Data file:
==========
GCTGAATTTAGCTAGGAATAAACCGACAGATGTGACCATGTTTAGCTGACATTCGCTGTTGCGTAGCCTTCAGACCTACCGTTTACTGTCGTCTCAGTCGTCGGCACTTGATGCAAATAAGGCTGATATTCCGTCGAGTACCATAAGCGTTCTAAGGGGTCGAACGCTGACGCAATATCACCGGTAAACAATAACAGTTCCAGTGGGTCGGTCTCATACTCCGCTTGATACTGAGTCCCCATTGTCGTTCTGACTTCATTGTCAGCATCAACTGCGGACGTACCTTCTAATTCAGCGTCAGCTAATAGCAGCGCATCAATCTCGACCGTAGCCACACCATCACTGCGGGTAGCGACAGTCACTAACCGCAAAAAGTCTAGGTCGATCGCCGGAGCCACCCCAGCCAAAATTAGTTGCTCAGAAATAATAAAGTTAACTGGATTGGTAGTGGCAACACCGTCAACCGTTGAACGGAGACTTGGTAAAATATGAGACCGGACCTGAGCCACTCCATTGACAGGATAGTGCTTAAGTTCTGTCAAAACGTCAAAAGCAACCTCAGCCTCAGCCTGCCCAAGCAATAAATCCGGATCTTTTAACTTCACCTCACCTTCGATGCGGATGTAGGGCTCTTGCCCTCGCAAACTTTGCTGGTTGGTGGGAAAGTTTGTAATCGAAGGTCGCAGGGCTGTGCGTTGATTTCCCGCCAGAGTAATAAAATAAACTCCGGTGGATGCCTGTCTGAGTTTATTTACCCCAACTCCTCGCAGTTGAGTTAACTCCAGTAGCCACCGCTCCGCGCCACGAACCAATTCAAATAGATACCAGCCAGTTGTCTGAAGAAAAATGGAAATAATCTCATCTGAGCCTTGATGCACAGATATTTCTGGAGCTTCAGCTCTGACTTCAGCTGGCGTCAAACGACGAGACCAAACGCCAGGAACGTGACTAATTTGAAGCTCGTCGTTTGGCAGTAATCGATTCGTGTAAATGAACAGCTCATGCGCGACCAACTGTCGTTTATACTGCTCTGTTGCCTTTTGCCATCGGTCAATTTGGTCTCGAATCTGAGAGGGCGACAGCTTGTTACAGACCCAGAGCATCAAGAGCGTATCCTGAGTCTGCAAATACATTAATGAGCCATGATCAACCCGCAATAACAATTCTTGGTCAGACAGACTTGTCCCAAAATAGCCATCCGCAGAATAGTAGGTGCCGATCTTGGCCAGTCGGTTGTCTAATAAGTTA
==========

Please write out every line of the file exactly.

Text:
GCTGAATTTAGCTAGGAATAAACCGACAGATGTGACCATGTTTAGCTGACATTCGCTGTTGCGTAGCCTTCAGACCTACCGTTTACTGTCGTCTCAGTCGTCGGCACTTGATGCAAATAAGGCTGATATTCCGTCGAGTACCATAAGCGTTCTAAGGGGTCGAACGCTGACGCAATATCACCGGTAAACAATAACAGTTCCAGTGGGTCGGTCTCATACTCCGCTTGATACTGAGTCCCCATTGTCGTTCTGACTTCATTGTCAGCATCAACTGCGGACGTACCTTCTAATTCAGCGTCAGCTAATAGCAGCGCATCAATCTCGACCGTAGCCACACCATCACTGCGGGTAGCGACAGTCACTAACCGCAAAAAGTCTAGGTCGATCGCCGGAGCCACCCCAGCCAAAATTAGTTGCTCAGAAATAATAAAGTTAACTGGATTGGTAGTGGCAACACCGTCAACCGTTGAACGGAGACTTGGTAAAATATGAGACCGGACCTGAGCCACTCCATTGACAGGATAGTGCTTAAGTTCTGTCAAAACGTCAAAAGCAACCTCAGCCTCAGCCTGCCCAAGCAATAAATCCGGATCTTTTAACTTCACCTCACCTTCGATGCGGATGTAGGGCTCTTGCCCTCGCAAACTTTGCTGGTTGGTGGGAAAGTTTGTAATCGAAGGTCGCAGGGCTGTGCGTTGATTTCCCGCCAGAGTAATAAAATAAACTCCGGTGGATGCCTGTCTGAGTTTATTTACCCCAACTCCTCGCAGTTGAGTTAACTCCAGTAGCCACCGCTCCGCGCCACGAACCAATTCAAATAGATACCAGCCAGTTGTCTGAAGAAAAATGGAAATAATCTCATCTGAGCCTTGATGCACAGATATTTCTGGAGCTTCAGCTCTGACTTCAGCTGGCGTCAAACGACGAGACCAAACGCCAGGAACGTGACTAATTTGAAGCTCGTCGTTTGGCAGTAATCGATTCGTGTAAATGAACAGCTCATGCGCGACCAACTGTCGTTTATACTGCTCTGTTGCCTTTTGCCATCGGTCAATTTGGTCTCGAATCTGAGAGGGCGACAGCTTGTTACAGACCCAGAGCATCAAGAGCGTATCCTGAGTCTGCAAATACATTAATGAGCCATGATCAACCCGCAATAACAATTCTTGGTCAGACAGACTTGTCCCAAAATAGCCATCCGCAGAATAGTAGGTGCCGATCTTGGCCAGTCGGTTGTCTAATAAGTTA